So the reason ISIS/ISIL has taken Ramadi, according to Ash Carter, our Secretary of Defense, is that the Iraqi Army lacks "the will to fight." Here's what he said, according to CNN:
"We can give them training, we can give them equipment -- we obviously can't give them the will to fight," Carter said. "But if we give them training, we give them equipment, and give them support, and give them some time, I hope they will develop the will to fight, because only if they fight can ISIL remain defeated."
Carter said it was "very concerning" the local forces showed little willingness to fight, as they are the ones who will be charged with fighting, winning and holding the territory against ISIS.He's obviously not been reading this blog. The whole problem is that what we have been doing all this time is giving training, equipment, and support to a bunch of Muslims for the purpose of getting them to kill another bunch of Muslims, all on behalf of the great U.S. of A., which is responsible for making such a mess of the Middle East to begin with. Just like we gave the mujahideen training, equipment, and support to fight our proxy war against the Russians. They actually had the will to fight, but look where that got us.
Thought experiment: let's suppose that the United States was conquered by some foreign country, which killed a lot of civilians, installed a puppet government (or at least tried to), and then left. Then let's say a large number of Americans -- at least one in every family -- caught some kind of religious fervor and tried to establish their own Christian state here in the United States. And in doing created a lot of chaos and violence. The puppet government responds by sending its puppet army out against the zealots. But the puppet state soldiers have a common religion, a common nationality, and to some extent a common ethnicity and family ties with the zealots they are supposed to be fighting. The people who come to train and who foot the bills for the fighting (but don't risk their lives) are the recent conquerors.
Will the soldiers ever develop the "will to fight"?
Why should they?
They will always be resentful at essentially being told by an alien power to go out there and kill people who could be their own brothers.
Did any of the Iraqi soldiers join the Iraqi army as part of a path toward self-actualization? I kind of doubt it.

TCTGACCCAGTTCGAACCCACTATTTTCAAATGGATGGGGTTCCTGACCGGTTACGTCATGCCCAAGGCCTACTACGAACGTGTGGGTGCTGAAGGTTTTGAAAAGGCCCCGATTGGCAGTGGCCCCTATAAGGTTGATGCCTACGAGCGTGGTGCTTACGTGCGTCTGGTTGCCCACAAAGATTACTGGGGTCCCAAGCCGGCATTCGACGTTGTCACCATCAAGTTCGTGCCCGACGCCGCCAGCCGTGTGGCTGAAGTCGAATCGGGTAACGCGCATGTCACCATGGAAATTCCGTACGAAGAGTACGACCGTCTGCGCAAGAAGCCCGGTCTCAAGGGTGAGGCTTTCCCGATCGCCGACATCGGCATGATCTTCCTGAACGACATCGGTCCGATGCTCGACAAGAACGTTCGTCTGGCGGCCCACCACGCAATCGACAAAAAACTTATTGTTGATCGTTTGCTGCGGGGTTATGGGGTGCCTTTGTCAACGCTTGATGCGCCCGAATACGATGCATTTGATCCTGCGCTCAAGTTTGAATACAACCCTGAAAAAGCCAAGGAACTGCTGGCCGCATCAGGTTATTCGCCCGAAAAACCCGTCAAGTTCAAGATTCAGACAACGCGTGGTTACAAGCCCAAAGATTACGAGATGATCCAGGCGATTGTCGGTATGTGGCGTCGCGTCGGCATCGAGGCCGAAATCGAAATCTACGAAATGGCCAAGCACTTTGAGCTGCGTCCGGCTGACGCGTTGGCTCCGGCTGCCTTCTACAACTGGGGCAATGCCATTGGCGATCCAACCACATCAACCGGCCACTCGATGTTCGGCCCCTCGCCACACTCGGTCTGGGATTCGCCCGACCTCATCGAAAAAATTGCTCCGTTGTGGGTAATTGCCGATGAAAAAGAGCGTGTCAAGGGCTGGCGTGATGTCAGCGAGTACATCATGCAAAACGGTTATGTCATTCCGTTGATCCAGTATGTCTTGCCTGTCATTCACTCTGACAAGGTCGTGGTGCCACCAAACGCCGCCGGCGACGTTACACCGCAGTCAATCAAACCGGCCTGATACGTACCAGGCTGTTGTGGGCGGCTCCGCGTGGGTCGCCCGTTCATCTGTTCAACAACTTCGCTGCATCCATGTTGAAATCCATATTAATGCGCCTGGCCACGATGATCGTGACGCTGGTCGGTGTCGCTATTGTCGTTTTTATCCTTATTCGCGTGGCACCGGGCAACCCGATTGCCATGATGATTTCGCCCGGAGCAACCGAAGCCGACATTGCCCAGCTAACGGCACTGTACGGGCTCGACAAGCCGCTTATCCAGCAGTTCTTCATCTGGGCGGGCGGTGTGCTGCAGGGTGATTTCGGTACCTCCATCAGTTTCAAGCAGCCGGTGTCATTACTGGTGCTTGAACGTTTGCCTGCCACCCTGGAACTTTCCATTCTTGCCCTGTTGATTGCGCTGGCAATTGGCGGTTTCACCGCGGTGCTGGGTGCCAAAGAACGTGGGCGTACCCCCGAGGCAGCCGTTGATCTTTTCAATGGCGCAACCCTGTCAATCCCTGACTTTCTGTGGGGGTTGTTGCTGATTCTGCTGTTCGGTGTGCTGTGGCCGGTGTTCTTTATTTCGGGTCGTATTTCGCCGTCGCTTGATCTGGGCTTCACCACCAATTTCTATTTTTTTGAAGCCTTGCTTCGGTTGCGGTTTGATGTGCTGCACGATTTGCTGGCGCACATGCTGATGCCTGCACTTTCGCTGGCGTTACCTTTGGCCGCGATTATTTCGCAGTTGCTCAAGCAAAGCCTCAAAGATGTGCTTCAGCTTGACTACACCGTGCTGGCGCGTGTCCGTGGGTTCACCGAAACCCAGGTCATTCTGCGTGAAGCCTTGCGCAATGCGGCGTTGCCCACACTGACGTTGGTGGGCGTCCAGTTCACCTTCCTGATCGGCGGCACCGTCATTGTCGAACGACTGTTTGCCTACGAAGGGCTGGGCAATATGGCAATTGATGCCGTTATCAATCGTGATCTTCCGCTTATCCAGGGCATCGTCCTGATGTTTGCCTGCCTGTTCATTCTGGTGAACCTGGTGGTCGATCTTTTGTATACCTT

So the whole half-hearted and half-assed hope that the Iraqi soldiers might just develop the "will to fight" if we arm them enough and train them enough is just stupid. They won't. They are basically mercenaries, trying to eke out a living while not getting killed, at the expense of the West.
The focus should instead be on recruiting people who DO have the will to fight. The exact same disaffected youth that are so easily recruited to the ISIS side would be even more easily recruited to the anti-ISIS side. All we need to do is adopt ISIS's recruiting tactics by appealing to and satisfying the basic human needs of the recruits, and offer the opportunity for self-actualization.
It should not be hard to sell Muslim youth on the idea of wiping out a cancer on the Muslim religion.
I've explained at great length here exactly how to go about it, and who should pay (in my view, the ones who should pay are the very rich Sunni Muslims whose religion is being corrupted). I've explained that it will only cost about $2 billion. This will not only defeat ISIS's recruiting efforts, but it will also lead to the creation of a fighting force with the "will to fight" against ISIS. Hard as it is to believe, we need to given them something OTHER than the stars and stripes to fight and die for.
We need a real "counter-ISIS" now.
PriceFixer: Fighting ISIS with Maslow's Hierarchy
Update May 26, 2015: CNN now has a good report from an Iraqi soldier who was there, and who definitely had the "will to fight." http://www.cnn.com/2015/05/26/middleeast/iraq-ramadi-inside-the-fight/index.html. Here's how that story ends:
He bristles at the notion that Iraqi soldiers like him don't have the will to fight. He faults the military leadership and logistical failures that left them without adequate resupply and support.
He believes that the order to withdraw was a betrayal. The Iraqi government has said it launched an investigation to find out what went wrong and how the order was issued, but so far, no one has given a viable explanation.
"I want to quit the army, I would, if I thought I wouldn't get into trouble," Al-Yassiri says. "I want to join the militias and go back to the fight."I'm not sure exactly what this say about my major thesis -- that the Iraqi soldiers are mostly mercenaries who will never have the will to fight. I guess I should issue a retraction. But it also further highlights the prematurity and stupidity of Ashton Carter's remark. Making a remark like that before all the evidence is in risks alienating the Iraqi soldiers who do indeed have the "will to fight."
And the soldier's last remark (plus an earlier remark about how the Iraqi soldiers who gave their lives at Ramadi are "martyrs") is what I am talking about -- we need to help create a militia whose only unifying purpose is to wipe ISIS out, for the sake of Islam.